An application filed by Lenox Shuman, Leader of the Justice and Liberty Party, which is challenging the validity of an order made by Former chairman of the Guyana Elections Commission (GEOCM) for house-to-house registration to commence on July 20, has been fixed for ruling on August 23 by Chief Justice Roxane George.
During the application which was heard yesterday, Shuman’s lawyer, Sanjeev Datadin, insisted that the June 11 order which was published in the Official Gazette is void since it only came into effect on July 20, and by then the Caribbean Court of Justice (CCJ) had already declared that Patterson’s unilateral appointment was unconstitutional.
Patterson’s appointment was affirmed void on June 18 by the regional court.
According to Datadin, the order states that house-to-house registration is prescribed to last until October 20. The lawyer contended that since Patterson’s appointment was deemed void by the regional court, everything done under his hand can also be rendered void. Datadin also argues that the setting of the date was among other things, unlawful and made in bad faith.
In fact, Datadin held that the de facto doctrine does not apply in this case.
The de facto doctrine is used to characterise an officer, a government, a past action, or state of affairs that must be accepted for all practicable purposes, but is illegal or illegitimate.
GECOM’s lawyer Roysdale Forde, however, argued that such doctrine applies to this case since at the time the order was made Patterson was functioning as Chairman of the Commission.
Both lawyers advanced several case laws to support their point. Solicitor General Nigel Hawke, who appeared for Attorney General Basil Williams, maintained that the order issued by Patterson is not void and is in compliance with Article 159 (2) and (3), Articles 162 (1) and (2) of the Constitution as well as the relevant sections of the National Registration Act.
Hawke said, “The Commission acted within its constitutional remit.” Further, Datadin contended that the decision by GECOM to conduct house-to-house registration, a process that will run beyond the September 18 timeframe for elections is totalling unreasonable. To support this argument, the lawyer stated that Patterson was very well aware that his appointment was the subject of an application before the CCJ.
That aside, Datadin said that Patterson should have been prepared for the eventuality that the court might not rule in his favour and stayed clear of issuing such an order. He respectfully submitted that in making the order, the former elections Chairman failed to consider the possible determination that elections have to be held within three months of June 18 in keeping with Article 106 (7).
It is Datadin’s interpretation of the CCJ’s ruling that elections are to be held on or before September 18.
In his response, Forde told the court that Datadin supplied no evidence to convince the court that Patterson failed to take these factors into consideration. According to him, the CCJ made no determination on a timeframe for when elections are to be conducted.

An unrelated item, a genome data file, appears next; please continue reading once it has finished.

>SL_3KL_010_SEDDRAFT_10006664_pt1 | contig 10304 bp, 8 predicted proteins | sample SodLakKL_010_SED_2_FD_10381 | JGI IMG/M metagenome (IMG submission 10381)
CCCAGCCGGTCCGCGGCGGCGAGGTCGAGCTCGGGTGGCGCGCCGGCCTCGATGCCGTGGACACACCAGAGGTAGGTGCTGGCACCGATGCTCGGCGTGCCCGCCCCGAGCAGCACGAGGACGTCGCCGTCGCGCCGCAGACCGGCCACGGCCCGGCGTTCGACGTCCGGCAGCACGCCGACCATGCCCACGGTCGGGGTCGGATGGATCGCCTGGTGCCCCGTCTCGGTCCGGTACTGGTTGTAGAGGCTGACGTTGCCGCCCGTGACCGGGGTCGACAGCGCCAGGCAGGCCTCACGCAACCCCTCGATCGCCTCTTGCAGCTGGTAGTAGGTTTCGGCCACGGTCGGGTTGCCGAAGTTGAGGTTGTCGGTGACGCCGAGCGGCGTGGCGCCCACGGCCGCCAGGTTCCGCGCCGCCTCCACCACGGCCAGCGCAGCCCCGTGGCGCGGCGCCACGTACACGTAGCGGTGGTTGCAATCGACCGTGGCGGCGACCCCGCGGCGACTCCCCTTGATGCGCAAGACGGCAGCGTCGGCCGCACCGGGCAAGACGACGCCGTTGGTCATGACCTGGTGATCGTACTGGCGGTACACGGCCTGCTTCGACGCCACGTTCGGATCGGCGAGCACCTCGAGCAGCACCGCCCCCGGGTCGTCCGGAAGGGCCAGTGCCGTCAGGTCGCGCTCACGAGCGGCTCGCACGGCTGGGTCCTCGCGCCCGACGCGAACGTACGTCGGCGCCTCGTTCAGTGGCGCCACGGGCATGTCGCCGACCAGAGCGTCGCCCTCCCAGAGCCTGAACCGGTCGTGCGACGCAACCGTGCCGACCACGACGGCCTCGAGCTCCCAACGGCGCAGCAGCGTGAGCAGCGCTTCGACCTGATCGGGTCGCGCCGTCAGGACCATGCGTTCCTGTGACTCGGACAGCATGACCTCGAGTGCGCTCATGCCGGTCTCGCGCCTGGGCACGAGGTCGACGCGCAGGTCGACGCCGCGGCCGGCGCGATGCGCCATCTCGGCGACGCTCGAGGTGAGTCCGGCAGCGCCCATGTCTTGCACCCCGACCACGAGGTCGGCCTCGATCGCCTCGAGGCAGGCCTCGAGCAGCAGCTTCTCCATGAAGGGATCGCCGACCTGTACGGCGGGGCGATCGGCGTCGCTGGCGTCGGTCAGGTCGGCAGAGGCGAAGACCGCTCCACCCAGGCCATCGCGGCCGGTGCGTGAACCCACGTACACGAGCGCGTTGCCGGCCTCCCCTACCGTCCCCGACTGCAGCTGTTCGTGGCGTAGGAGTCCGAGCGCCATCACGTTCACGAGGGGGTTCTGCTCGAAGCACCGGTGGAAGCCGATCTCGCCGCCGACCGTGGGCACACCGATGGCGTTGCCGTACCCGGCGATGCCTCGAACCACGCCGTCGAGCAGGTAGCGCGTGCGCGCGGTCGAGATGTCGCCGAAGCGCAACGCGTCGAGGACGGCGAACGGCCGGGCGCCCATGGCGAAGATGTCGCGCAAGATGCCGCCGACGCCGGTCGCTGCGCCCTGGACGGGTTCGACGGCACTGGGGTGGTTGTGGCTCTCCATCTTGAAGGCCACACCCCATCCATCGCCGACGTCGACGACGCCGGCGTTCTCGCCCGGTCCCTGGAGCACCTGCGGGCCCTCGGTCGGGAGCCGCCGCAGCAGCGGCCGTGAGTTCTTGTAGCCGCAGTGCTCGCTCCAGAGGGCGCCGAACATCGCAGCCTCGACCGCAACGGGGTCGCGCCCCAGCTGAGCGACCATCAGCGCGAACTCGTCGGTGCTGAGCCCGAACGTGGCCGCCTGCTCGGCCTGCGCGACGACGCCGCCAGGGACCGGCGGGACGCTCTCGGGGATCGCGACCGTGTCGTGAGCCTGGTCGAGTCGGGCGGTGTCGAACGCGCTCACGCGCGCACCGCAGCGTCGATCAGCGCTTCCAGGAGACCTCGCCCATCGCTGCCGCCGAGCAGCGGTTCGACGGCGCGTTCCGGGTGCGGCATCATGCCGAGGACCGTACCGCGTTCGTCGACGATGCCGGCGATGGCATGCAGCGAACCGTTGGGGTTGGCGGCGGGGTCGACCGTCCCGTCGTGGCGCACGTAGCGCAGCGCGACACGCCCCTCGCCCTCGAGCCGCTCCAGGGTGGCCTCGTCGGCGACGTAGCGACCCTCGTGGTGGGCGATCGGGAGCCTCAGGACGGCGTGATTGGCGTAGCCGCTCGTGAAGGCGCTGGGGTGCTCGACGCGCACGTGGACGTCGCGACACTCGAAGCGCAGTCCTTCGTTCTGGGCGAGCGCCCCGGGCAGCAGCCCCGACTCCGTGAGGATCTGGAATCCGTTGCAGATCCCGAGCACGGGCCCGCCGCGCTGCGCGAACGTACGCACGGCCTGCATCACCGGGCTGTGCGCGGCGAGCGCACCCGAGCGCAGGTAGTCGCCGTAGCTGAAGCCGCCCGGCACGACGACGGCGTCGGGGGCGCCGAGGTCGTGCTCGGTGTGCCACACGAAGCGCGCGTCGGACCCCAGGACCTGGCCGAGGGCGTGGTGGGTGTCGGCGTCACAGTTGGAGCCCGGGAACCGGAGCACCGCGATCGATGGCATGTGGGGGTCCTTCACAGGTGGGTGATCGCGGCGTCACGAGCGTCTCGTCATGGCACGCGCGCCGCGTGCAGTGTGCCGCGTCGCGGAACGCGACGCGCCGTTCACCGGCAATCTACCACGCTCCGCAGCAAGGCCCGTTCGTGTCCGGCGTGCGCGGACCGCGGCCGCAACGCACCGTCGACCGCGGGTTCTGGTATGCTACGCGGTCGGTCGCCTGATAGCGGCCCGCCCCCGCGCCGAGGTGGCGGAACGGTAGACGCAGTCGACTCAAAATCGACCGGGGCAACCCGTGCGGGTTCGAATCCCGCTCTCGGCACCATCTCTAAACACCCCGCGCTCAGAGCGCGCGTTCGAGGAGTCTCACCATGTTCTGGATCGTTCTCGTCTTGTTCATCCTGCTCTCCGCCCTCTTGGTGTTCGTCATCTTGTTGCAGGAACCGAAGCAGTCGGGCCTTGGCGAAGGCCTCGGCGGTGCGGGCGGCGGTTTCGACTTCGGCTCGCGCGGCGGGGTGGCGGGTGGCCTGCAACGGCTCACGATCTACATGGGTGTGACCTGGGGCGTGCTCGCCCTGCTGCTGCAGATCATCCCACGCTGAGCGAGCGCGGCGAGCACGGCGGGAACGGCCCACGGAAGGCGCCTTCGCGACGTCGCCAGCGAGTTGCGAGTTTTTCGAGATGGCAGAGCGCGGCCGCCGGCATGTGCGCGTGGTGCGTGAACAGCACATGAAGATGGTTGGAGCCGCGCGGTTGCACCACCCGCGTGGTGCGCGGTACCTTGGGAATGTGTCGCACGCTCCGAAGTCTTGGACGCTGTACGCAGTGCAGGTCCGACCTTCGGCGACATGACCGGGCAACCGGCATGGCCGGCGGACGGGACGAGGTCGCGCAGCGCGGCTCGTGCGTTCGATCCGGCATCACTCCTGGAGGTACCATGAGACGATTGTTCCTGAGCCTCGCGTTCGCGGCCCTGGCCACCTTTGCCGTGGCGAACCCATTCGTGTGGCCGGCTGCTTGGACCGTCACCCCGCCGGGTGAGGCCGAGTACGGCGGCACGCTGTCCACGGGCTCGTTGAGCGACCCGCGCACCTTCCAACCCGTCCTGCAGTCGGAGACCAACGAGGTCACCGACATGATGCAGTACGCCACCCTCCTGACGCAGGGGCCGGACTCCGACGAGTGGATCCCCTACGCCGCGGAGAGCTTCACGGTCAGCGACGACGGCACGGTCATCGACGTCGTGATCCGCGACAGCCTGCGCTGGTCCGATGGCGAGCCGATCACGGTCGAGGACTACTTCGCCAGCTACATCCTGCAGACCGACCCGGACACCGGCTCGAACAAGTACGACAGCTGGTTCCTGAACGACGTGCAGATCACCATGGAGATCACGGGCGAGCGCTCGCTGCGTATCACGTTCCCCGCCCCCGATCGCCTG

Relying on specific paragraphs of the court’s judgment, Forde emphasized that the CCJ held that the matter is now at a stage where the political actors have to return to Parliament to extend the timeframe for holding elections as is also prescribed in Article 106 (7). For this reason, Hawke added the CCJ said it expects the political actors to act with a certain level of integrity.
Given that the No-Confidence Motion was passed since December 21, 2018, elections were due by March 21. But owing to the lengthy litigation process that timeframe was not met. The CCJ only affirmed that the motion was properly carried in its ruling, which was also dated June 18. For most part, Hawke adopted the submissions made by Forde as it relates to the de facto doctrine.
Moreover, Datadin argued that there is no law, which stipulates that house-to-house registration must take place to obtain an Official List of Electors (OLE) for the holding of credible elections.
In fact, Shuman’s lawyer held that there has not been house-to-house registration in Guyana since 2008 although there have been valid lists produced for general elections in 2011, 2015 and for local government elections in 2018.
Hawke debunked this position. He stated that GECOM in acting within its constitutional remit has decided that in this particular case house-to-house registration is the only rational, reasonable and fair process to create a new OLE. In responding to Datadin’s submission that GECOM acted in bad faith by embarking on the house-to-house registration process, Hawke agreed with Forde that there was no evidence to substantiate this allegation.
Citing a judgment by CCJ’s President Adrian Saunders, Hawke contended that “concrete evidence” is needed to prove the allegation, and as it is, there is nothing particularised that GECOM acted in such manner.
Shuman, in press release, had stated that Chief Election Officer Keith Lowenfield was quoted in the media saying that the OLE can be sanitised by a simple claims and objections exercise.
According to the Presidential candidate, at any given time, there are between 30,000 and 50,000 Amerindians working in various parts of the mining and logging sector that will be denied their right to vote by the house-to-house registration process.
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